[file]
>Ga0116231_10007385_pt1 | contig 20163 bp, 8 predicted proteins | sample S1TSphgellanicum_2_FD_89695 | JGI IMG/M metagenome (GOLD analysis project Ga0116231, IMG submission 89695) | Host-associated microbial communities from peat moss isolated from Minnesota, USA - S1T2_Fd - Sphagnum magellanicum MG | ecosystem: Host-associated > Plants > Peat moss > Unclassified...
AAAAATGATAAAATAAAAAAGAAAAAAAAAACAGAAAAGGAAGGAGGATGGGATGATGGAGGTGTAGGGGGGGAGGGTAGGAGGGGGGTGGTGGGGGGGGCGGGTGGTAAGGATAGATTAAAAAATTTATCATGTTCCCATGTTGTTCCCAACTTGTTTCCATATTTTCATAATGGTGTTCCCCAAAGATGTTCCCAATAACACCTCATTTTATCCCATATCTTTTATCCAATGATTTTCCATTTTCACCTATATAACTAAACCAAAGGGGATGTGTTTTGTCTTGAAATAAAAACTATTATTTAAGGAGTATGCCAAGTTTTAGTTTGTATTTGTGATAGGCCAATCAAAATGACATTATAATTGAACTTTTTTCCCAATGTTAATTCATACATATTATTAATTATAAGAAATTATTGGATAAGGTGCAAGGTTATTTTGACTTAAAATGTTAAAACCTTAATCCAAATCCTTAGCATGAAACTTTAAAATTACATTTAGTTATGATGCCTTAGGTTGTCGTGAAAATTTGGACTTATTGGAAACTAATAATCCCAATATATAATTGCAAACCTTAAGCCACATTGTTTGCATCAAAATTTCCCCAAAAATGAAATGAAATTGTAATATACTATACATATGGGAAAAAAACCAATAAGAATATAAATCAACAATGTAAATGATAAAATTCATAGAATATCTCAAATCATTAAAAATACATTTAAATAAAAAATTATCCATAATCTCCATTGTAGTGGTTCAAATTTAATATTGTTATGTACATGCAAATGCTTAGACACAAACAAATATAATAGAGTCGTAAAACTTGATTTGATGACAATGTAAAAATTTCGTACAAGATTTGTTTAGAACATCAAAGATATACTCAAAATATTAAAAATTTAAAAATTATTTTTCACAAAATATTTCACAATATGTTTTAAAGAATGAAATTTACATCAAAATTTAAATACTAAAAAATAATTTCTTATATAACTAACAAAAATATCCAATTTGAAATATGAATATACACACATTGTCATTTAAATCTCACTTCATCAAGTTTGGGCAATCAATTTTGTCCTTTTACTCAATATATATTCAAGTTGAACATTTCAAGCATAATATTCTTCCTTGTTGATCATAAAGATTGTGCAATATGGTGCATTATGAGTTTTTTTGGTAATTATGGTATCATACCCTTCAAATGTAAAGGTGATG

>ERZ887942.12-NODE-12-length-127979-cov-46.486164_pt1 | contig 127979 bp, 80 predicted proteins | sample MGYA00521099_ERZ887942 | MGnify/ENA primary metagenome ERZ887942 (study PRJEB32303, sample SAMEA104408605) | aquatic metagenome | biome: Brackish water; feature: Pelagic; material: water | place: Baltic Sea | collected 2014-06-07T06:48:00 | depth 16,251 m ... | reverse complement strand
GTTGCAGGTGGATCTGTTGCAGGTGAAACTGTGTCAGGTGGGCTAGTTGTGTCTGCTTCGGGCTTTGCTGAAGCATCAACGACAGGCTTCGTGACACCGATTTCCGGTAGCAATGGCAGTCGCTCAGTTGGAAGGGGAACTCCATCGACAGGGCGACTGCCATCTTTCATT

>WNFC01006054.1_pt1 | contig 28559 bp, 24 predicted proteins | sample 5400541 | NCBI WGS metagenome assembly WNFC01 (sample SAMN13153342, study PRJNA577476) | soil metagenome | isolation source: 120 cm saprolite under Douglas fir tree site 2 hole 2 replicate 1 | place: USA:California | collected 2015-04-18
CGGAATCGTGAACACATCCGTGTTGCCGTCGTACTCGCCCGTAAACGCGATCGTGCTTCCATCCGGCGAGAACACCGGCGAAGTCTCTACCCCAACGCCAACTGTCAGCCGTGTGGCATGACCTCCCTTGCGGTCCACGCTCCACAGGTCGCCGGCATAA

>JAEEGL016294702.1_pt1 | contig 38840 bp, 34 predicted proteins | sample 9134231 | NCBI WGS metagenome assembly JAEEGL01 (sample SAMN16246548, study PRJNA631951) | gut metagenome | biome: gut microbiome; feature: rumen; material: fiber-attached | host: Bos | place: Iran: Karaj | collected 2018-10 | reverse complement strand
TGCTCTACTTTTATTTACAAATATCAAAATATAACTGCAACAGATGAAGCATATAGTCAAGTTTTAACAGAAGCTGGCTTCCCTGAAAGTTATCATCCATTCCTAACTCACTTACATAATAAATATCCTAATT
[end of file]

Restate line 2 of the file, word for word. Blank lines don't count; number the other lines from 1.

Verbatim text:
AAAAATGATAAAATAAAAAAGAAAAAAAAAACAGAAAAGGAAGGAGGATGGGATGATGGAGGTGTAGGGGGGGAGGGTAGGAGGGGGGTGGTGGGGGGGGCGGGTGGTAAGGATAGATTAAAAAATTTATCATGTTCCCATGTTGTTCCCAACTTGTTTCCATATTTTCATAATGGTGTTCCCCAAAGATGTTCCCAATAACACCTCATTTTATCCCATATCTTTTATCCAATGATTTTCCATTTTCACCTATATAACTAAACCAAAGGGGATGTGTTTTGTCTTGAAATAAAAACTATTATTTAAGGAGTATGCCAAGTTTTAGTTTGTATTTGTGATAGGCCAATCAAAATGACATTATAATTGAACTTTTTTCCCAATGTTAATTCATACATATTATTAATTATAAGAAATTATTGGATAAGGTGCAAGGTTATTTTGACTTAAAATGTTAAAACCTTAATCCAAATCCTTAGCATGAAACTTTAAAATTACATTTAGTTATGATGCCTTAGGTTGTCGTGAAAATTTGGACTTATTGGAAACTAATAATCCCAATATATAATTGCAAACCTTAAGCCACATTGTTTGCATCAAAATTTCCCCAAAAATGAAATGAAATTGTAATATACTATACATATGGGAAAAAAACCAATAAGAATATAAATCAACAATGTAAATGATAAAATTCATAGAATATCTCAAATCATTAAAAATACATTTAAATAAAAAATTATCCATAATCTCCATTGTAGTGGTTCAAATTTAATATTGTTATGTACATGCAAATGCTTAGACACAAACAAATATAATAGAGTCGTAAAACTTGATTTGATGACAATGTAAAAATTTCGTACAAGATTTGTTTAGAACATCAAAGATATACTCAAAATATTAAAAATTTAAAAATTATTTTTCACAAAATATTTCACAATATGTTTTAAAGAATGAAATTTACATCAAAATTTAAATACTAAAAAATAATTTCTTATATAACTAACAAAAATATCCAATTTGAAATATGAATATACACACATTGTCATTTAAATCTCACTTCATCAAGTTTGGGCAATCAATTTTGTCCTTTTACTCAATATATATTCAAGTTGAACATTTCAAGCATAATATTCTTCCTTGTTGATCATAAAGATTGTGCAATATGGTGCATTATGAGTTTTTTTGGTAATTATGGTATCATACCCTTCAAATGTAAAGGTGATG